Micro Influencers have a wide spectrum of audience numbers, falling anywhere in the 2,000 to 50,000 follower range. Micro-influencers have specific niche audiences and are more deeply connected to them than their Macro counterparts. They can be found in almost any sector, focusing on health and wellness, food and cuisine, entrepreneurship, or fashion and beauty to name a just a few prominent categories. Micro Influencers have established relationships with their followers and are often willing to “do more for less.”

The Pros

Because their audiences are easier to manage, Micro Influencers often foster better relationships and connection between themselves and their followers. They are able to interact with their audience more often, and build a good rapport so they feel more like a friend, rather than an unrelatable celebrity. For this reason, Micro Influencers are able to sustain a great level of trust and their opinions are taken more seriously. Micro Influencers are available in all different sizes, budgets, and niches, so you’re sure to find one that meets the needs of your business.

The Cons

Unlike Macro Influencers, Micro Influencers do not meet a “one size fits all strategy.” Selecting which Micro Influencers to work with requires much more research, planning and strategizing as Micro Influencers have more specific target audiences, content requirements and areas of expertise. Marketers who choose to work with Micro Influencers may end up budgeting significantly more time and resources for influencer selection, scrutiny, and management.

Nano Influencers

Nano Influencers describe anyone with at least 1,000 followers that are willing to post sponsored content. We all have those friends who are social media naturals. They post perfectly curated content and rake in thousands of likes without giving it much effort. Though they’ve likely never partnered with a brand before, they’re simply great at social media. These are your Nano Influencers. Though Nano Influencers are the newest category of influencer, many brands enjoy working with them because they’re easy to manage and will do work for free products or a small commission.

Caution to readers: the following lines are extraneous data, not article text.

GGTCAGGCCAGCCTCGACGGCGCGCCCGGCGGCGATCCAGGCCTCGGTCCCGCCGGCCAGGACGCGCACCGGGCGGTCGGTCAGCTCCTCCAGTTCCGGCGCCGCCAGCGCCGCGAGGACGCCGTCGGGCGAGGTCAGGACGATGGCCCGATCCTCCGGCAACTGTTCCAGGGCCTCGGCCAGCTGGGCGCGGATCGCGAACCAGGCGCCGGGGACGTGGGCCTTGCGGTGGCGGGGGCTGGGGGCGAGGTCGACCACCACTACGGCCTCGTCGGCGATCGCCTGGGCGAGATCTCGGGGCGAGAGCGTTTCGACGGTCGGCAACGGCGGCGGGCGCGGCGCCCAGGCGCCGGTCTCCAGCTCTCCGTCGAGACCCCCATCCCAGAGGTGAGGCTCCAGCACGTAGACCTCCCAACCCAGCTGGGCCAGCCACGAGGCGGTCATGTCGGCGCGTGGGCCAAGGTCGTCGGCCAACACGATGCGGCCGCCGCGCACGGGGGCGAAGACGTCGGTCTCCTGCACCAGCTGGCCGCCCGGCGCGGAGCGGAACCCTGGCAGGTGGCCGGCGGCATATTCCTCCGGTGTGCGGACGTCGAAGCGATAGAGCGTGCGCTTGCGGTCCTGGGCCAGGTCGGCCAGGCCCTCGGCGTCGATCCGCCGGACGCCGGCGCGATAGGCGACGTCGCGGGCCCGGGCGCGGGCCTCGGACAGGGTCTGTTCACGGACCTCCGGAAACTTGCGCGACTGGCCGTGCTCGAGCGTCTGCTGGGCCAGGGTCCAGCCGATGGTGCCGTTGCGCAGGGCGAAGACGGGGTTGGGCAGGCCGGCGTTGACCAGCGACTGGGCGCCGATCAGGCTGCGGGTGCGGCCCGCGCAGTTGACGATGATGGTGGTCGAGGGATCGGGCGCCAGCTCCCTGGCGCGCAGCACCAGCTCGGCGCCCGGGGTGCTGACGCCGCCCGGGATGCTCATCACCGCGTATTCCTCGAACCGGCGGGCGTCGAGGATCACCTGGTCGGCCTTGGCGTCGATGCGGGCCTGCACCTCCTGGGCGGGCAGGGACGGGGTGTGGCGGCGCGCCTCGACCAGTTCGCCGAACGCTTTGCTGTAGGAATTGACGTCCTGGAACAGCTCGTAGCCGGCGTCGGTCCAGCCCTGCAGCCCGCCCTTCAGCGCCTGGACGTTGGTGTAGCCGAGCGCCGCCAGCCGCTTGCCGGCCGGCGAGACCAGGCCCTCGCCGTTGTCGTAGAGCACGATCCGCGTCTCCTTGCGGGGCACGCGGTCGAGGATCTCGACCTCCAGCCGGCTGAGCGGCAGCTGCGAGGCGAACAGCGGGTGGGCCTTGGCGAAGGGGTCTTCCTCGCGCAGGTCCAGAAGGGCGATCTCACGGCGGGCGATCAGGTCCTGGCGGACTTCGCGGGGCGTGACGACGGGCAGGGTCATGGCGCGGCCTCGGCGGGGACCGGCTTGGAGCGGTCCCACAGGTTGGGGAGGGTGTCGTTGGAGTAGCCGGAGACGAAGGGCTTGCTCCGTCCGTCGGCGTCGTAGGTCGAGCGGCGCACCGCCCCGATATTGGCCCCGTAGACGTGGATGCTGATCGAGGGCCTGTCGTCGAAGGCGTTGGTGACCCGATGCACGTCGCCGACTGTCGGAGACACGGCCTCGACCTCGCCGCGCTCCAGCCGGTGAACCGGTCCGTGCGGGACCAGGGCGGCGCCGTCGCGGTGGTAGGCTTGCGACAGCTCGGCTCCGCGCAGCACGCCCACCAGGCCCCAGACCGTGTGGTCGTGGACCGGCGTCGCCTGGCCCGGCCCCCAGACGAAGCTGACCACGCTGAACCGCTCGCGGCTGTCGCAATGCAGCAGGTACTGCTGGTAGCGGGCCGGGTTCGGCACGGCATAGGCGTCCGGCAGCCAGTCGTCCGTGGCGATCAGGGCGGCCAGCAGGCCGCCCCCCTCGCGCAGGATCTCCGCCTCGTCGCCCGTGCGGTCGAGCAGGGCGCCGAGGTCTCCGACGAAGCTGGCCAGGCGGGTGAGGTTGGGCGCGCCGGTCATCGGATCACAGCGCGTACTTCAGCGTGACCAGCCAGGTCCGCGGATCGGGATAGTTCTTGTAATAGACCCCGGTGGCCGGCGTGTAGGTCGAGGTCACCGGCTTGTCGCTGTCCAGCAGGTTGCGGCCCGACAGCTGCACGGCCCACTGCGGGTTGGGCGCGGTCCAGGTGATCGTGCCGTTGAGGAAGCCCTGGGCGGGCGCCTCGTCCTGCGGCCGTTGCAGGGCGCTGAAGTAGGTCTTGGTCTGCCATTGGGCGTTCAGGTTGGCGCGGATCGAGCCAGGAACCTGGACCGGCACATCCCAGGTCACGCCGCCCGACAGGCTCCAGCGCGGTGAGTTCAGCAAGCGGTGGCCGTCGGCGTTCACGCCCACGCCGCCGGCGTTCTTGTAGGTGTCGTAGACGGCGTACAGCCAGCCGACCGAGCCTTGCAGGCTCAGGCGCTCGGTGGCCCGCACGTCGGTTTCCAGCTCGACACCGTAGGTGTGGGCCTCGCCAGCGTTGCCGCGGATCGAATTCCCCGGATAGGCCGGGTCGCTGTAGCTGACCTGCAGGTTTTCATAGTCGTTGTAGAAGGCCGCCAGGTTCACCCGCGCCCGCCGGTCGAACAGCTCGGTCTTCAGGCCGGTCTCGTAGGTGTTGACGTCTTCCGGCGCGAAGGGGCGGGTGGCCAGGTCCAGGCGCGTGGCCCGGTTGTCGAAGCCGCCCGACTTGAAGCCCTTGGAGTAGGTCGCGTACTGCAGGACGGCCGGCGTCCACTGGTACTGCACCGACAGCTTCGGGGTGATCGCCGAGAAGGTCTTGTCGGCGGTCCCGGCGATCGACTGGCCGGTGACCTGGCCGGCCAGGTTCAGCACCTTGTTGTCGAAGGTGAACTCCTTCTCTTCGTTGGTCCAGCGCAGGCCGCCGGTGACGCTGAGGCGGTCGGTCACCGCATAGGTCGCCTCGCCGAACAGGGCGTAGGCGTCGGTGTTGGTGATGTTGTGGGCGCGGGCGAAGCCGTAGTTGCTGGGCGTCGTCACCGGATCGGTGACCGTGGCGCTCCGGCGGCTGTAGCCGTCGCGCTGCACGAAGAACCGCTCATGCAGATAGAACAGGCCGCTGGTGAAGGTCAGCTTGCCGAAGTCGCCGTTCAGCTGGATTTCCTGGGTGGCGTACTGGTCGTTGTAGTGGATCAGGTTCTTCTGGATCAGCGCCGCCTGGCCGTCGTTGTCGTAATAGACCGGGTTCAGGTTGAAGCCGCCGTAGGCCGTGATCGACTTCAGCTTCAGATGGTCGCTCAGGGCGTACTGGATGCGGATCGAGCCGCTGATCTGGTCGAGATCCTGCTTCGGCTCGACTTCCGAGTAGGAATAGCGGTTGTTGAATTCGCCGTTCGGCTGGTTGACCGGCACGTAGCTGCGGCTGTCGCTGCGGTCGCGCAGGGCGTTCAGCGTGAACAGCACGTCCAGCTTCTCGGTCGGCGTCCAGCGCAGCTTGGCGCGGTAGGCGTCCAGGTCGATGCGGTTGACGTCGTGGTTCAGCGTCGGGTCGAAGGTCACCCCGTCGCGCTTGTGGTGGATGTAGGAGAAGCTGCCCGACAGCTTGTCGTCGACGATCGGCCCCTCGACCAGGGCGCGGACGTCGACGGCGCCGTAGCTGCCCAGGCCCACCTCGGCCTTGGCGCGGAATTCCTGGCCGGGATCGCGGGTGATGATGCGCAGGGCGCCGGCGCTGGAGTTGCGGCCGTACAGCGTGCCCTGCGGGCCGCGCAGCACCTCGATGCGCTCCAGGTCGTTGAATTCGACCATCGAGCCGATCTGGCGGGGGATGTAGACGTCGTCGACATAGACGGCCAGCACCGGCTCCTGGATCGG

The Pros

Because Nano Influencers are likely someone you already know, they’re approachable and trustworthy. When they recommend a product, their advice seems as genuine as a close friend. In essence, Nano Influencers’ lack of fame is what bolsters trust with their audience. This gives off the impression that, just like their followers, Nano Influencers are authentic and trustworthy; they’re “just like us”. Because of these qualities, Nano Influencers establish the highest engagement rates of all influencer categories. In addition, Nano Influencers are more flexible around collaborations and campaign guidelines, so your brand can exercise more control over timing, creative, and follow-ups.

The Cons

Where Nano Influencers can fall short is their lack of experience and dedication to working with brands. It’s likely that any given Nano Influencer has never posted sponsored content, so they may need more help and supervision when it comes to campaign guidelines. At the same time, Nano Influencers manage full time careers, so working with your brand might not be their full priority.

Ultimately, all types of influencers can offer great benefit to brands. It all comes down to your business’s goals and what you’re hoping to achieve from the specific campaign. With trends continuously changing and tastemakers affecting purchasing decisions, social media influencers of all sizes have an incredible impact on how your brand chooses to advertise and engage audiences.

By Amanda Peterson, Enlightened Digital